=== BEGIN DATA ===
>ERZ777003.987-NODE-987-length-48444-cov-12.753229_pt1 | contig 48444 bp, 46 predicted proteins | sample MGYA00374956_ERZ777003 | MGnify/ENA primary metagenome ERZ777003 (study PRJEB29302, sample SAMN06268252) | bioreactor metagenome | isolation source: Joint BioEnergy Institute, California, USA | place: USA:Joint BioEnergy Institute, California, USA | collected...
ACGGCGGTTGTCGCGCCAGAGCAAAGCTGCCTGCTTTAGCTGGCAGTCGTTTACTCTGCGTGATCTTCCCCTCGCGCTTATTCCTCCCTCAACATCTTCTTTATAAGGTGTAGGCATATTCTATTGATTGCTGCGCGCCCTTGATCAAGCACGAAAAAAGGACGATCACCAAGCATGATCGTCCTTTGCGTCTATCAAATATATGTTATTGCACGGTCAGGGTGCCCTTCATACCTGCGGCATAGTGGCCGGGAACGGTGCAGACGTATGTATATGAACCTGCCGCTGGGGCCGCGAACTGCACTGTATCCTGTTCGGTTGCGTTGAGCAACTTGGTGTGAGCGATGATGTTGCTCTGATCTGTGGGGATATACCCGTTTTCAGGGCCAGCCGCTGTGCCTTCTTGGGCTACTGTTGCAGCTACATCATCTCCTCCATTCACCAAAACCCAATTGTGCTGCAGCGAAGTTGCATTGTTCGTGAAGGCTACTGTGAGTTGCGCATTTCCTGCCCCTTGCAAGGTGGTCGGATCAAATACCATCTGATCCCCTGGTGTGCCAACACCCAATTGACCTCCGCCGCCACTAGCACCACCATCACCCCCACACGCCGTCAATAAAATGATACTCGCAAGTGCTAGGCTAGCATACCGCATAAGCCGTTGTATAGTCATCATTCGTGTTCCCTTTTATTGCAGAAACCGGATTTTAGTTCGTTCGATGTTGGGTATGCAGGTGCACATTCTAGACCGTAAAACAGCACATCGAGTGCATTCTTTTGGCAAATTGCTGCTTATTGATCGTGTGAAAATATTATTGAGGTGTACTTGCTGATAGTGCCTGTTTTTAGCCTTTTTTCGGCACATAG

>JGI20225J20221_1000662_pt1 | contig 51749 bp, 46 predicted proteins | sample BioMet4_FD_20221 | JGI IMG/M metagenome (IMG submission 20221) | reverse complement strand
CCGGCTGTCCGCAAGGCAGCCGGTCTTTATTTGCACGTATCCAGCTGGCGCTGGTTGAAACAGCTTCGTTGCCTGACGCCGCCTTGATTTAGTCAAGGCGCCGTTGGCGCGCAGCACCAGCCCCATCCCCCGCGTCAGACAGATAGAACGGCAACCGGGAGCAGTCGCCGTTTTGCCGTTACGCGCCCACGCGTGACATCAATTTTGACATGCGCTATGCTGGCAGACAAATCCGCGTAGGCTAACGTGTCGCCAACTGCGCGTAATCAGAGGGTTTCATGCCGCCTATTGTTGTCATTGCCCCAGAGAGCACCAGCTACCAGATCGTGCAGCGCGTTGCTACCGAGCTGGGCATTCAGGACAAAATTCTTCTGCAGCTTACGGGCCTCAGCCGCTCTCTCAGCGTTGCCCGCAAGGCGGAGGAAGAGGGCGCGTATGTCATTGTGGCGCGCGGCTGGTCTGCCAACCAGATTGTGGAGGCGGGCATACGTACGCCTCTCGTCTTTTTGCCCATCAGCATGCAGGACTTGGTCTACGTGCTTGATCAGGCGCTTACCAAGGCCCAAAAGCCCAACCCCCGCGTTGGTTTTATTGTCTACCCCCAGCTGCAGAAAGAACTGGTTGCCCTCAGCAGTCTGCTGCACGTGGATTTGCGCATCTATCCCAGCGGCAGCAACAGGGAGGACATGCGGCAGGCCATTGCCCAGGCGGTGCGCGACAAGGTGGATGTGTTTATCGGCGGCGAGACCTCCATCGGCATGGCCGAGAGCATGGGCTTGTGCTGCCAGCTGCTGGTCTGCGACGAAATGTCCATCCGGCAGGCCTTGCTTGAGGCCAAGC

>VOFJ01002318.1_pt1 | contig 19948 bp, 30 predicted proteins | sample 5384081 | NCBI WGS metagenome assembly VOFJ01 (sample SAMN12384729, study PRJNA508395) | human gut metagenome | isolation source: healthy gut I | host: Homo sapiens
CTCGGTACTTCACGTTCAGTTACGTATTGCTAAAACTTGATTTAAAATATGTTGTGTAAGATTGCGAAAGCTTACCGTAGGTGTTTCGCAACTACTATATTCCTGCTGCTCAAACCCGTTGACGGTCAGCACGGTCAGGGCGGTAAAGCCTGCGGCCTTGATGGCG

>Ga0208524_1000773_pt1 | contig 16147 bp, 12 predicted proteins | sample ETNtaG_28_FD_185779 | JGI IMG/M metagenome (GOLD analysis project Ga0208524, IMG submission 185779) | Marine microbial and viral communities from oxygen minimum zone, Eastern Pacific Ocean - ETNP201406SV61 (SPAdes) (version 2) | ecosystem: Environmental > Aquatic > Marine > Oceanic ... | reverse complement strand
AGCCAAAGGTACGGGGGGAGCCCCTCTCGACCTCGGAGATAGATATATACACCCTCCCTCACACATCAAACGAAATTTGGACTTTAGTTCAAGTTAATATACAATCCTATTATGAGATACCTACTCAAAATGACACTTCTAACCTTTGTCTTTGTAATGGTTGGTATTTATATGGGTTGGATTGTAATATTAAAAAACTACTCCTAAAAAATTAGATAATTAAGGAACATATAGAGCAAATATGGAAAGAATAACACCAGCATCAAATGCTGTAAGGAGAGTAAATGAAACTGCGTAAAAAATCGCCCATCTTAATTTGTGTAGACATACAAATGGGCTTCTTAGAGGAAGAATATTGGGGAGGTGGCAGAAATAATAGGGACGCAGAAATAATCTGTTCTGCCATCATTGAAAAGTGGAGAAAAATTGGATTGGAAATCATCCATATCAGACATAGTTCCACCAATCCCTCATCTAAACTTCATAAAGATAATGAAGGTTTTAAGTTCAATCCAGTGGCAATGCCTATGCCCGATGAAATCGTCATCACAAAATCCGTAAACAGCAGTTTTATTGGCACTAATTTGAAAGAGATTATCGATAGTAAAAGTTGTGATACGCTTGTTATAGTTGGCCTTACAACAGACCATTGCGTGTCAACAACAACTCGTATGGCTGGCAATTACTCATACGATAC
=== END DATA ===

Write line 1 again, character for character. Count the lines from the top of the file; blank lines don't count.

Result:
>ERZ777003.987-NODE-987-length-48444-cov-12.753229_pt1 | contig 48444 bp, 46 predicted proteins | sample MGYA00374956_ERZ777003 | MGnify/ENA primary metagenome ERZ777003 (study PRJEB29302, sample SAMN06268252) | bioreactor metagenome | isolation source: Joint BioEnergy Institute, California, USA | place: USA:Joint BioEnergy Institute, California, USA | collected...